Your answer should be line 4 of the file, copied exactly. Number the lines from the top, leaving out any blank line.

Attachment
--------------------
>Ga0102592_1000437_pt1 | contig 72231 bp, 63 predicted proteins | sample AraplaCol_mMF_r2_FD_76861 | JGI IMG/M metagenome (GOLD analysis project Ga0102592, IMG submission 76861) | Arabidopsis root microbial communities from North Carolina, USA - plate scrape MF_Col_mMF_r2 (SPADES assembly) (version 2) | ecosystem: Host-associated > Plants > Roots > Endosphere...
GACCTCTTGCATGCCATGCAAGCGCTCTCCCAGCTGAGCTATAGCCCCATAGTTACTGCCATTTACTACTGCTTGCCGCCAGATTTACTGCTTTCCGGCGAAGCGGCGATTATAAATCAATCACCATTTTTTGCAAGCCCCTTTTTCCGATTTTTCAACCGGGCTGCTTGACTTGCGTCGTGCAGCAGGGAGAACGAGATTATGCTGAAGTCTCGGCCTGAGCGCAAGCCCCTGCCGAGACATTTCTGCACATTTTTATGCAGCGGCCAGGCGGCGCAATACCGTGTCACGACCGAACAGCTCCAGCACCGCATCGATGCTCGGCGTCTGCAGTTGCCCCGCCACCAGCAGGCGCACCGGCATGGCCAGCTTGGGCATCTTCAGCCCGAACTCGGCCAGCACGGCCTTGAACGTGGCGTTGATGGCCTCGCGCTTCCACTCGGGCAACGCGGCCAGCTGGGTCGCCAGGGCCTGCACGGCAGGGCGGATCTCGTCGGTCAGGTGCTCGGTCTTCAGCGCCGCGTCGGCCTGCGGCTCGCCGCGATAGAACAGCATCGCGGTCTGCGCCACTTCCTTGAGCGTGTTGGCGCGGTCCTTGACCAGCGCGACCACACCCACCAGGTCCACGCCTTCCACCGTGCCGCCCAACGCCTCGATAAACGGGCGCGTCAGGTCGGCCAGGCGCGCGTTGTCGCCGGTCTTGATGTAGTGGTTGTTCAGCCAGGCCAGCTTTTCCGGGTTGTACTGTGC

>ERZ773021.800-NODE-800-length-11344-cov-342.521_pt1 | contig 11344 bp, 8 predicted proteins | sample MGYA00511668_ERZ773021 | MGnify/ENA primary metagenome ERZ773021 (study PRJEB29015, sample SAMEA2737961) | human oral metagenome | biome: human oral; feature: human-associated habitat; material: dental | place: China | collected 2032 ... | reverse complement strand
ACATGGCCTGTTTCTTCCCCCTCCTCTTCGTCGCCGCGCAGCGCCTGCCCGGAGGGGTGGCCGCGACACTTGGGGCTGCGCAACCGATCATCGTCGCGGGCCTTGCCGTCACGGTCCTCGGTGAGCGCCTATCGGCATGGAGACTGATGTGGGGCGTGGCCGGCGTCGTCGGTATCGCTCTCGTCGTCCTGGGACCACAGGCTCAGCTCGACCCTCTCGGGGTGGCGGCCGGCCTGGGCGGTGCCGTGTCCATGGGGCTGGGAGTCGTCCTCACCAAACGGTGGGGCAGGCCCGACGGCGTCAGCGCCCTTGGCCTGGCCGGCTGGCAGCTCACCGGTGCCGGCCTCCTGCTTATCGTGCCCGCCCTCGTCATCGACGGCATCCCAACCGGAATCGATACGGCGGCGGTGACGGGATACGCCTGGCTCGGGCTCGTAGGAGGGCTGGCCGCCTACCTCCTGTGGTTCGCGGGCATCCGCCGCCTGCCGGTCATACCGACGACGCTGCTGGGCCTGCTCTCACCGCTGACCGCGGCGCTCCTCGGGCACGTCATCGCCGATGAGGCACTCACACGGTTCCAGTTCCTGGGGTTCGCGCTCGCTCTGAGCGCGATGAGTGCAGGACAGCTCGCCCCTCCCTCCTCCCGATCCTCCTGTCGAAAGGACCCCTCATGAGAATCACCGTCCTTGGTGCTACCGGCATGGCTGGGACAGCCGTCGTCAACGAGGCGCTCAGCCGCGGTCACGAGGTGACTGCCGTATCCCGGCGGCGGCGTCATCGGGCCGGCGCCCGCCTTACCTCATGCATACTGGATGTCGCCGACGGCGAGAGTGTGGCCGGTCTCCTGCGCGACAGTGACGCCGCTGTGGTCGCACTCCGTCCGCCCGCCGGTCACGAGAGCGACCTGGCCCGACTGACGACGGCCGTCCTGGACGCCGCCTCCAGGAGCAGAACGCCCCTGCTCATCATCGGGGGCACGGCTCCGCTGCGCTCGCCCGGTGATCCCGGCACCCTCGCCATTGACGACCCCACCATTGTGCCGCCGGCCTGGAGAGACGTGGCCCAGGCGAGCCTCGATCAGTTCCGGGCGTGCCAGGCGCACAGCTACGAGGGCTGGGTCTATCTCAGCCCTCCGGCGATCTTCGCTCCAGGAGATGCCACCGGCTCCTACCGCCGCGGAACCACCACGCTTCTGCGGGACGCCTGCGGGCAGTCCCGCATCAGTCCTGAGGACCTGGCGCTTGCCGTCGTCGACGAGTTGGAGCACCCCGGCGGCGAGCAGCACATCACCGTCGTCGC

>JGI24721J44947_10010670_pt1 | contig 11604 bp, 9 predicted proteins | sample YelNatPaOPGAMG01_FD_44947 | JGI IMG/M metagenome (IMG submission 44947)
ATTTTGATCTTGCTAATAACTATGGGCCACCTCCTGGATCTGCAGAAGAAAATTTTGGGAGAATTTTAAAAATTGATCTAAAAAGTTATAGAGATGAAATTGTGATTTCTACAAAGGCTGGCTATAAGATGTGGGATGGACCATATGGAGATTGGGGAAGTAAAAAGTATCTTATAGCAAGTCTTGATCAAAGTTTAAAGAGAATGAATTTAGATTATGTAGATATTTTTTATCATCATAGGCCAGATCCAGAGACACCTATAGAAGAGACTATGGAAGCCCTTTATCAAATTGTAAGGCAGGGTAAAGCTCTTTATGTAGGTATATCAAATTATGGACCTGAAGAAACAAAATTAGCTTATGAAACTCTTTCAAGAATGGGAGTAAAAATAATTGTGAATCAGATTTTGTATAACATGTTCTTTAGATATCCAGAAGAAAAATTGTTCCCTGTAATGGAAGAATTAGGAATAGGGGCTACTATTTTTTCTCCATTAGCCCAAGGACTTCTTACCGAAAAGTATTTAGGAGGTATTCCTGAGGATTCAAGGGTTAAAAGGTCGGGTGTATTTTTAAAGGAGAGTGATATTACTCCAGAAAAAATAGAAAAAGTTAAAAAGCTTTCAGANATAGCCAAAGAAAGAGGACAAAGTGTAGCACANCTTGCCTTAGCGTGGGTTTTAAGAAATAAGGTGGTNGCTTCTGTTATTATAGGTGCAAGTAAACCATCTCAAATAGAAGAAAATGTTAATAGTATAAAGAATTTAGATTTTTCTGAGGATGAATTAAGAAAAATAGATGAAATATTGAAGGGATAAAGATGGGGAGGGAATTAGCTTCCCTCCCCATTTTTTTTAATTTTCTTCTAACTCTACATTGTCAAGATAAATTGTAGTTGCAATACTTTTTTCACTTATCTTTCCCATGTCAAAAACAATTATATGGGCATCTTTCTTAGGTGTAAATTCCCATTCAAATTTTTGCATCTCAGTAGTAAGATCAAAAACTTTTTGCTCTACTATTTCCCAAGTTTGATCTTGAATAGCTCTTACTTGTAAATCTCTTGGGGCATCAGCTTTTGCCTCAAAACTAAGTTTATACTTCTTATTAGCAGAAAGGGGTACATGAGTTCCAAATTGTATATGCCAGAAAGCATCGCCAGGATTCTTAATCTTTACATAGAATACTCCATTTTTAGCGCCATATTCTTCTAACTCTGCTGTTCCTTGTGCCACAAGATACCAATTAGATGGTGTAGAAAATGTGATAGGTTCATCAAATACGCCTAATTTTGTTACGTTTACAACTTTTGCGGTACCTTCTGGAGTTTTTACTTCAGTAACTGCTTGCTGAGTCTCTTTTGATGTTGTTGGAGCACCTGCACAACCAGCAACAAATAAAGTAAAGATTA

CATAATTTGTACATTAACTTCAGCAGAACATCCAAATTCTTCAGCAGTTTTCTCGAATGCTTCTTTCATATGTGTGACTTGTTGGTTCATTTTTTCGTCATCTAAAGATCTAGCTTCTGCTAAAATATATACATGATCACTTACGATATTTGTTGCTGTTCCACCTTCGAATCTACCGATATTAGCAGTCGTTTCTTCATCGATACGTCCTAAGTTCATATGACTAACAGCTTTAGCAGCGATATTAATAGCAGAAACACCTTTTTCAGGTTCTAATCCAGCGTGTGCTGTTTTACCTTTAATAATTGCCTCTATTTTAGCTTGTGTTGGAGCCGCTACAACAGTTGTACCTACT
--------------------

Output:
ACATGGCCTGTTTCTTCCCCCTCCTCTTCGTCGCCGCGCAGCGCCTGCCCGGAGGGGTGGCCGCGACACTTGGGGCTGCGCAACCGATCATCGTCGCGGGCCTTGCCGTCACGGTCCTCGGTGAGCGCCTATCGGCATGGAGACTGATGTGGGGCGTGGCCGGCGTCGTCGGTATCGCTCTCGTCGTCCTGGGACCACAGGCTCAGCTCGACCCTCTCGGGGTGGCGGCCGGCCTGGGCGGTGCCGTGTCCATGGGGCTGGGAGTCGTCCTCACCAAACGGTGGGGCAGGCCCGACGGCGTCAGCGCCCTTGGCCTGGCCGGCTGGCAGCTCACCGGTGCCGGCCTCCTGCTTATCGTGCCCGCCCTCGTCATCGACGGCATCCCAACCGGAATCGATACGGCGGCGGTGACGGGATACGCCTGGCTCGGGCTCGTAGGAGGGCTGGCCGCCTACCTCCTGTGGTTCGCGGGCATCCGCCGCCTGCCGGTCATACCGACGACGCTGCTGGGCCTGCTCTCACCGCTGACCGCGGCGCTCCTCGGGCACGTCATCGCCGATGAGGCACTCACACGGTTCCAGTTCCTGGGGTTCGCGCTCGCTCTGAGCGCGATGAGTGCAGGACAGCTCGCCCCTCCCTCCTCCCGATCCTCCTGTCGAAAGGACCCCTCATGAGAATCACCGTCCTTGGTGCTACCGGCATGGCTGGGACAGCCGTCGTCAACGAGGCGCTCAGCCGCGGTCACGAGGTGACTGCCGTATCCCGGCGGCGGCGTCATCGGGCCGGCGCCCGCCTTACCTCATGCATACTGGATGTCGCCGACGGCGAGAGTGTGGCCGGTCTCCTGCGCGACAGTGACGCCGCTGTGGTCGCACTCCGTCCGCCCGCCGGTCACGAGAGCGACCTGGCCCGACTGACGACGGCCGTCCTGGACGCCGCCTCCAGGAGCAGAACGCCCCTGCTCATCATCGGGGGCACGGCTCCGCTGCGCTCGCCCGGTGATCCCGGCACCCTCGCCATTGACGACCCCACCATTGTGCCGCCGGCCTGGAGAGACGTGGCCCAGGCGAGCCTCGATCAGTTCCGGGCGTGCCAGGCGCACAGCTACGAGGGCTGGGTCTATCTCAGCCCTCCGGCGATCTTCGCTCCAGGAGATGCCACCGGCTCCTACCGCCGCGGAACCACCACGCTTCTGCGGGACGCCTGCGGGCAGTCCCGCATCAGTCCTGAGGACCTGGCGCTTGCCGTCGTCGACGAGTTGGAGCACCCCGGCGGCGAGCAGCACATCACCGTCGTCGC